Nucleoside reverse transcriptase inhibitors (NRTIs) are considered the mainstay of ART and 2 medications are generally used in combination.

Zidovudine-lamivudine (ZDV/3TC) is the pref2242ed choice as the NRTI backbone in pregnancy.

For women who are coinfected with hepatitis B, tenofovir (TDF) with either emtricitabine (FTC) or lamivudine is the pref2242ed NRTI backbone.

Protease inhibitors (PIs) are the pref2242ed third drug in the regimen: Atazanavir-ritonavir (ATV/r) and darunavir-ritonavir (DRV/r) are two of the most common PIs used during pregnancy.

Women who are at a high risk for premature delivery are advised not to use PIs.

Non-nucleoside reverse transcriptase inhibitors (NNRTIs), may be used during pregnancy: the most popular being efavirenz (EFV) and nevirapine (NVP).

Women should continue their ART regimen through childbirth.

When the viral load is low (<1000 copies/mL), the risk of transmission is low and a vaginal delivery may be performed.

A cesarean section, on the other hand, is generally performed at 38 weeks gestation when:

Viral load is high (>1000 copies/mL) or unknown at the time of delivery.

Mother did not receive ART during the pregnancy

Mother is concerned about exposing her child to infected blood and genital secretions during the delivery

If, before a scheduled cesarean section, a woman’s water breaks and she goes into labor, a cesarean section may not significantly reduce the risk of infection transmission.

Women presenting to the hospital in labor with an unknown HIV status should undergo immediate HIV testing.

If the initial screening test is positive, the mother should immediately be treated with antiviral treatment and the baby should receive prophylactic ART after birth.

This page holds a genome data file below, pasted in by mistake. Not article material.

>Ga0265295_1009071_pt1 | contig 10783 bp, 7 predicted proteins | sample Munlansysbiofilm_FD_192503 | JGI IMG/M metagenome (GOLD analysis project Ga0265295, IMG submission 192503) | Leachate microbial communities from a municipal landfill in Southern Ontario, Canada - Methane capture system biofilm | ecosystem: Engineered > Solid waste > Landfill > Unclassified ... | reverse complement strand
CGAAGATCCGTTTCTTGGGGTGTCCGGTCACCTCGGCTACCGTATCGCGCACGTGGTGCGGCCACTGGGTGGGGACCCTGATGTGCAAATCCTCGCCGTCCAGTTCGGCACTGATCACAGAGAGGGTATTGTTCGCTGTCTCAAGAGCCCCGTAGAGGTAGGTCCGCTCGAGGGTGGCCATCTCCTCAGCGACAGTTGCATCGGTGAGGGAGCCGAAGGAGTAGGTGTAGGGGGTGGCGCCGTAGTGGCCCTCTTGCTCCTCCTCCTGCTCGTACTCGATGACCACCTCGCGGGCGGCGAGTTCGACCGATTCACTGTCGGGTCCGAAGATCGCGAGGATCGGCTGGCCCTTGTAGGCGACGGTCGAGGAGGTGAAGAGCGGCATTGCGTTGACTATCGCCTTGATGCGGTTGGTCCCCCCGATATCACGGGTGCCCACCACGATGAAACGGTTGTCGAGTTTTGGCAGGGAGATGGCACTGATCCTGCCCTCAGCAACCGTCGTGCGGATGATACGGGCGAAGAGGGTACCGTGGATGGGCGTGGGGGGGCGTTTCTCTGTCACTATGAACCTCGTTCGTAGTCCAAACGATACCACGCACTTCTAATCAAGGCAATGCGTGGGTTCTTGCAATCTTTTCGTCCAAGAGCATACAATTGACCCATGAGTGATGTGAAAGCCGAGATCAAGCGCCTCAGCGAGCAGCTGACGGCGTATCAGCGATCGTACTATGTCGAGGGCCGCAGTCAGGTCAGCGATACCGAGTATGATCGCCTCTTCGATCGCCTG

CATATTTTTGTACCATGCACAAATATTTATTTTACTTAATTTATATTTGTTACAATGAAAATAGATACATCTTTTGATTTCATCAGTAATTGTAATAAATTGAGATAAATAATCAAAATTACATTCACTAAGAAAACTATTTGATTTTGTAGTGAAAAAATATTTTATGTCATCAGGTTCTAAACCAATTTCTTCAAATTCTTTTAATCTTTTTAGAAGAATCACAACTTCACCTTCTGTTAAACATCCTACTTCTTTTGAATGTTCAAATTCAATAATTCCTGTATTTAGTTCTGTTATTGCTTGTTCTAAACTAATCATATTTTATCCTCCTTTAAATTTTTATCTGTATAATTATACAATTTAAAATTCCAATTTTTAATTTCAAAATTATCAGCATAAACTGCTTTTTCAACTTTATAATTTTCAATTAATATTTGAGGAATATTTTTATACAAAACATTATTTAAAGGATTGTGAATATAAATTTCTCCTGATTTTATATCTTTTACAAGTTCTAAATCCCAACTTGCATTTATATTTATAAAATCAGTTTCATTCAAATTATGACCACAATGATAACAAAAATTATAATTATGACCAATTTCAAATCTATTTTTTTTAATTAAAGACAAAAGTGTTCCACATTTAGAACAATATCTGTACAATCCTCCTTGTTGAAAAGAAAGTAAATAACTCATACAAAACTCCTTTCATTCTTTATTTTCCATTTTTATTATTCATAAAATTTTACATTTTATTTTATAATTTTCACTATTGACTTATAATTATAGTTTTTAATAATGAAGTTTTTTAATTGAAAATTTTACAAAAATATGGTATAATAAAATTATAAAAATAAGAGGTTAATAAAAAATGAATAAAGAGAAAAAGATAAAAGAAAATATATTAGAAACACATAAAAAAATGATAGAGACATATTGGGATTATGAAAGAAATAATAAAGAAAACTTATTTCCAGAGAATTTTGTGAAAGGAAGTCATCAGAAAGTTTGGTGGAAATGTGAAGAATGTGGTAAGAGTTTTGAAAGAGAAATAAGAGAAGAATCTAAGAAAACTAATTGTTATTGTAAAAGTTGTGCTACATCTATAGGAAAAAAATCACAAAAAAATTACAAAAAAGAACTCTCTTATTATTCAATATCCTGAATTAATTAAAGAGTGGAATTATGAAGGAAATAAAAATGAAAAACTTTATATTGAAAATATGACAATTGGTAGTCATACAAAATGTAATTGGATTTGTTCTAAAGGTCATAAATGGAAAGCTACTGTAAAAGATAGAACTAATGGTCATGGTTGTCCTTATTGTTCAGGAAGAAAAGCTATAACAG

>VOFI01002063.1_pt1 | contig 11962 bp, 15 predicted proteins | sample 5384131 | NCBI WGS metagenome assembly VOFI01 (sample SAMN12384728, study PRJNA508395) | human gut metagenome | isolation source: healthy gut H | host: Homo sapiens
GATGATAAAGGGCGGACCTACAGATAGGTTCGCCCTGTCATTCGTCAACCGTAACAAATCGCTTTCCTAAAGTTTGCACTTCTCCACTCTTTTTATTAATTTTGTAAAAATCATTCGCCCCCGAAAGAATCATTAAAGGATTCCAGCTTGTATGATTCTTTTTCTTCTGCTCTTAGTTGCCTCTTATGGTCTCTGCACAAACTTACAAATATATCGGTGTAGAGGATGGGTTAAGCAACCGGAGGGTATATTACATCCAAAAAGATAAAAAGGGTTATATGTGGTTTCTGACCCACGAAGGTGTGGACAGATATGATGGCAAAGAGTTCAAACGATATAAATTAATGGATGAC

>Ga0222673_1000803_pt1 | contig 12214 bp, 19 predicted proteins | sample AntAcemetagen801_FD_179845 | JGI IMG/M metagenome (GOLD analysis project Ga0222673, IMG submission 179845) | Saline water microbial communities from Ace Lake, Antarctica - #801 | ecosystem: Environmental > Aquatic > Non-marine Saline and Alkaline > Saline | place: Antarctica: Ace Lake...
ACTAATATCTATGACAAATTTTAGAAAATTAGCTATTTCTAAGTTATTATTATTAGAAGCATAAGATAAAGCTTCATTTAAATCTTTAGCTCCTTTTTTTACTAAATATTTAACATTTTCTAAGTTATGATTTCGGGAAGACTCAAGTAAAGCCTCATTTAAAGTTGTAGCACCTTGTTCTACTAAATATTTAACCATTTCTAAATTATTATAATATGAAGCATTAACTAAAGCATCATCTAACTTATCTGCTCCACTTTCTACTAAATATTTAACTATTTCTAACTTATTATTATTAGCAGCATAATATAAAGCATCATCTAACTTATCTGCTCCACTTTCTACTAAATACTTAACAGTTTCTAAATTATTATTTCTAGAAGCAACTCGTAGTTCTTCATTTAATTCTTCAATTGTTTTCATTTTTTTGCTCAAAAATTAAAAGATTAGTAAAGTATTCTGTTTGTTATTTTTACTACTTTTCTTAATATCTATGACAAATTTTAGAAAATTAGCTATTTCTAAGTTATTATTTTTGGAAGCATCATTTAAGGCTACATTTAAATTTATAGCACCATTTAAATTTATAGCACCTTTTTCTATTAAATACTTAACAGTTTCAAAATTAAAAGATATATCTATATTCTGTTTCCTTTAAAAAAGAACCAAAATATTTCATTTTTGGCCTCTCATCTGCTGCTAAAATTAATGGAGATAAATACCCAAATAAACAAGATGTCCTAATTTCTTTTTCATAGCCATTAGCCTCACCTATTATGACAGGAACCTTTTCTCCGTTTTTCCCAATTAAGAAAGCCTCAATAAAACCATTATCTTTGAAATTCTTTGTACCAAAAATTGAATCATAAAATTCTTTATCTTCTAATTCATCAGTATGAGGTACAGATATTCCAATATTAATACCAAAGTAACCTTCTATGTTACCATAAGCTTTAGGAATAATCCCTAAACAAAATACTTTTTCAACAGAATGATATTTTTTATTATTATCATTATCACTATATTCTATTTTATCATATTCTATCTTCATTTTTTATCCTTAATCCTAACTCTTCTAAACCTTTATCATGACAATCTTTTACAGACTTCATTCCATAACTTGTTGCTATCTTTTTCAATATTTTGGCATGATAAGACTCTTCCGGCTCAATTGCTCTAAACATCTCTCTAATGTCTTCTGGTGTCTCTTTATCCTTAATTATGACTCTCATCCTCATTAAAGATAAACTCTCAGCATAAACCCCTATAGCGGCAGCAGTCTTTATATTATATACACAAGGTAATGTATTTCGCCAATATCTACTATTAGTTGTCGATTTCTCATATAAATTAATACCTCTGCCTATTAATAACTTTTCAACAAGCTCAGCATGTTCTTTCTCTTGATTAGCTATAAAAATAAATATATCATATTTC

As women may transmit HIV to their child via breastmilk, it is is discouraged amongst HIV-positive women.

Breastfeeding for infants born to mothers on lifelong ART is beneficial in terms of HIV‐free survival at least up to 24 months of age – increasing HIV-free survival rates from 89% to 96%.

Pregnant women with HIV may should receive the trivalent inactivated influenza vaccine and the tetanus, diphtheria, and pertussis (Tdap) vaccination during pregnancy.

Many patients who are HIV positive also have other health conditions known as comorbidities including Hepatitis B, hepatitis C, tuberculosis and injection drug use.

It is necessary identify these comorbidities early during the pregnancy.

HIV-positive women’s babies should receive a 6-week or 12-week course of zidovudine (AZT).

The usual antibody based testing is unreliable in infants until the age of 18 months due to the transmission of maternal antibodies, and a qualitative HIV DNA PCR assay is recommended.

To reduce the risk of developing Pneumocystis jirovecii pneumonia (PJP), all infants born to HIV-positive mothers should receive trimethoprim/sulfamethoxazole (cotrimoxazole) from 4–6 weeks after birth, and stop prophylaxis when they are no longer at risk of contracting HIV from their mother.

ART before and throughout pregnancy is strongly recommended for the improvement of maternal, fetal and child health outcomes.

There is a higher stillbirth rate among patients with HIV than among those without HIV, and this remains true, even with ART, but at lower rates.

Women living with HIV are more than twice is likely to have a preterm birth at <37 weeks as persons without HIV (21.1% versus 9.4%).

ART during pregnancy, partially mitigates this excess preterm birth risk, but not with all regimens.

ART therapy may increase the risk of small for gestational age neonates.